In International Law, jurisdiction is established by several key factors in order of precedence
1. The Location of the Crime
2. The State Harmed by the Action
3. The Citizenship of those Involved
4. Universal Jurisdiction
In this case, as in any crime, the clincher is where the crime took place. Establishing Jurisdiction on the matter is critical. If an incident occurs in International Waters, Jurisdiction defaults to the flag of the victimized ship. This Precedent was established when the United States sank a Canadian Flagged merchant vessel that was smuggling rum. While the Vessel was breaking US laws, the sinking occurred in International Waters. Therefore whatever laws the US had on the matter of smuggling were immaterial. America was guilty of a crime against the Canadian State, not the other way around, and was forced to pay reparations to His Majesties Canadian Government for the value of the ship. Thankfully, nobody died in the incident. If they had, not only would the US have been liable for destroyed Canadian Property, the Captain of the ship would have been liable for Murder in Canada, as the incident occured "in Canada" in the sense that the ship was flagged in Canada.
This is what essentially puts Italy in the wrong, as a matter of natural jurisdiction. However, the situation is complicated by the fact that the Marines claim they did not know the ship was Indian Flagged. The SS I'm Alone was clearly marked as a Canadian ship and was flying its flag. However, I doubt this fishermans ship was flying the flag of India at the time of the Incident. In International Law, it is critical that all markings of the State be clearly delineated. be it a border, a military uniform, a State Agents Identification card, or even its flag. If the Fishing Ship was not flying the flag of India at the time of the incident, there can be no just cause to believe the Marines thought the Ship was Indian at the time of the crime.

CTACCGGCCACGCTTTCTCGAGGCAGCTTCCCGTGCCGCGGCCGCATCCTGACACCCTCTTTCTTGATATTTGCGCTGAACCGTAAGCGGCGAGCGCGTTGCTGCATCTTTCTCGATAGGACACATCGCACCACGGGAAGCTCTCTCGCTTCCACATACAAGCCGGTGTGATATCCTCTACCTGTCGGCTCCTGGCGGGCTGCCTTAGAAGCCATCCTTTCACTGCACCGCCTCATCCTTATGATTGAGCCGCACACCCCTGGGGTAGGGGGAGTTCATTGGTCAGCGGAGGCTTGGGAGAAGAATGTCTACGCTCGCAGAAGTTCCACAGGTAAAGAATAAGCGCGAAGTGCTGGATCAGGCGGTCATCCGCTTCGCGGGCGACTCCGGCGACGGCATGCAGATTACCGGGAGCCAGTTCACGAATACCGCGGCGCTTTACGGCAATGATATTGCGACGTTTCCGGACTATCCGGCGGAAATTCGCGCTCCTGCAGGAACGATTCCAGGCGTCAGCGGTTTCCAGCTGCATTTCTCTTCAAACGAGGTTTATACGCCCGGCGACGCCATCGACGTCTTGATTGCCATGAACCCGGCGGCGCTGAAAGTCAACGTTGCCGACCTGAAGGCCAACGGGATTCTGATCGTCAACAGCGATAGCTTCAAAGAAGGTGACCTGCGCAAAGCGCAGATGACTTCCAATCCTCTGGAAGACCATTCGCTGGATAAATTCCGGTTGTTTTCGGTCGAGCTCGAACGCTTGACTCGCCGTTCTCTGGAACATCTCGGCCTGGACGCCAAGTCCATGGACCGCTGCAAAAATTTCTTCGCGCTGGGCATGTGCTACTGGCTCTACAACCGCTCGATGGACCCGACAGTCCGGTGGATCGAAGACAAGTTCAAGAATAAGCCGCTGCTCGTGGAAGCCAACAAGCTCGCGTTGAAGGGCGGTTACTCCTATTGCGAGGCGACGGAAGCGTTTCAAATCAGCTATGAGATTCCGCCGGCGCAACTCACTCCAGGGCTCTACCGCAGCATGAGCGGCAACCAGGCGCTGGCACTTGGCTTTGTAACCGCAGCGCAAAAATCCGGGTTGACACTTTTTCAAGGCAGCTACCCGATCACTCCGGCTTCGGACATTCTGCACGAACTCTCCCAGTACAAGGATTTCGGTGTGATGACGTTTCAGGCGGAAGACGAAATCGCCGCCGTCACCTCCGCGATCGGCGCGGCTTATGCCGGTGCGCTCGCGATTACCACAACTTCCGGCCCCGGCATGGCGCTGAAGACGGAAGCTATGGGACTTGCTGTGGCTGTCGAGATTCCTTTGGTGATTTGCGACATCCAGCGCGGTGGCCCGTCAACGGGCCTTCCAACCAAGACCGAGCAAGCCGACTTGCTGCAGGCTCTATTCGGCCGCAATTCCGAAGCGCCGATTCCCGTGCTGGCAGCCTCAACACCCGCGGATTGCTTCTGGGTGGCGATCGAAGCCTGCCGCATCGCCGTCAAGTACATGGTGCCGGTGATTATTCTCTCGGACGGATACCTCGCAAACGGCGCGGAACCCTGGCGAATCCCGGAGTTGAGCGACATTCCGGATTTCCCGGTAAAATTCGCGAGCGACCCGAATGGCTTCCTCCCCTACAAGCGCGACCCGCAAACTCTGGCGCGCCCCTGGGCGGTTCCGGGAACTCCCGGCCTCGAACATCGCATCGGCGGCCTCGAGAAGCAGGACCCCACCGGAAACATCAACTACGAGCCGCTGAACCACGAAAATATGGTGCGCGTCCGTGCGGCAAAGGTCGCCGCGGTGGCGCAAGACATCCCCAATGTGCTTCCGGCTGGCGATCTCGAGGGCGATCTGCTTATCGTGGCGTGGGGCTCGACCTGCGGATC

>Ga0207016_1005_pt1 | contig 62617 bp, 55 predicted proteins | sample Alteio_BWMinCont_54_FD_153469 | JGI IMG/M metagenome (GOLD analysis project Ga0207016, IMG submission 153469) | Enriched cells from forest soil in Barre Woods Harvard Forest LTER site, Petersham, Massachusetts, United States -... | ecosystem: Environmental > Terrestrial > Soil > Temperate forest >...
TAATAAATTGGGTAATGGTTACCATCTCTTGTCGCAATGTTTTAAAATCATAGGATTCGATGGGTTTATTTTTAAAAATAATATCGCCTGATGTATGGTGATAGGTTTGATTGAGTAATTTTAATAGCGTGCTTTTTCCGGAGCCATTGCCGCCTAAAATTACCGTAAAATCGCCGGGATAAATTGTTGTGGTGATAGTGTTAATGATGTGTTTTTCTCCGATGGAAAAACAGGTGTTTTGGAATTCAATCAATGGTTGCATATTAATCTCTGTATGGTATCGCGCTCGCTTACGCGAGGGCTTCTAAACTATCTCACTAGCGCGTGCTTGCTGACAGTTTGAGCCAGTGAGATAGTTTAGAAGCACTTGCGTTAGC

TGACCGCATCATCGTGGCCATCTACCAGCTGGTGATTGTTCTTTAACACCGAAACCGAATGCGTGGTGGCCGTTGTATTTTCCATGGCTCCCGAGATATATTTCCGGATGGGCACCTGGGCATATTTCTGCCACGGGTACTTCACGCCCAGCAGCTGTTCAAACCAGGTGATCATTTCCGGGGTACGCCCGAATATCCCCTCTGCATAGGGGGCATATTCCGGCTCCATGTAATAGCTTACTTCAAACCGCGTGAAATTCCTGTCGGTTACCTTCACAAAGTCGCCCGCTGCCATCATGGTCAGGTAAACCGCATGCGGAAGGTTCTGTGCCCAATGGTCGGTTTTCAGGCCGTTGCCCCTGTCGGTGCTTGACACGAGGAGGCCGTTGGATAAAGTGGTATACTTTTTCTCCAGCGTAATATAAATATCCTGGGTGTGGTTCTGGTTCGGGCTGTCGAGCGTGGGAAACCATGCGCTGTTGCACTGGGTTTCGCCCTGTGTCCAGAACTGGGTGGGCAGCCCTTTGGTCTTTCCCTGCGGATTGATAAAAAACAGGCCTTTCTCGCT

If that is the case, we must default to Juris Sanguinis, i.e., the blood, or citizenship of those involved. In this case, the victims are Indian Citizens, and the plaintiffs are Italian Citizens, who were acting in the name of the Italian State in the discharge of their official state duties. This means their is equal jurisdiction for both India and Italy. In essence, whoever has those involved in custody will have the strongest claim. Since Italy presently holds the Marines, it is up to Italy what should happen to them. While India was indeed harmed by the incident, the fact that the harm occured at the hands of a State actor, mainly, Italian Soldiers, means we cannot give credence to India's claim of aggrievement, without first gaining the consent of Italy which obviously has not been given.
Thus, we have the matter of Universal Jurisdiction, which is, crimes against humaity, violations of the laws of war, and other major crimes of International Law, being so against the norms of nations mean any nation can prosecute. This matter clearly does not meet this high barrier.
For these reasons, India cannot get these Marines back, using International Law, on the subject of Jurisdiction. Italy clearly holds Jurisdiction, by matter of them holding the Marines, unless India can decisively prove Italy invaded their territorial waters, which as I said, is unlikely.
Edited by Aeros, 14 March 2013 - 08:46 PM.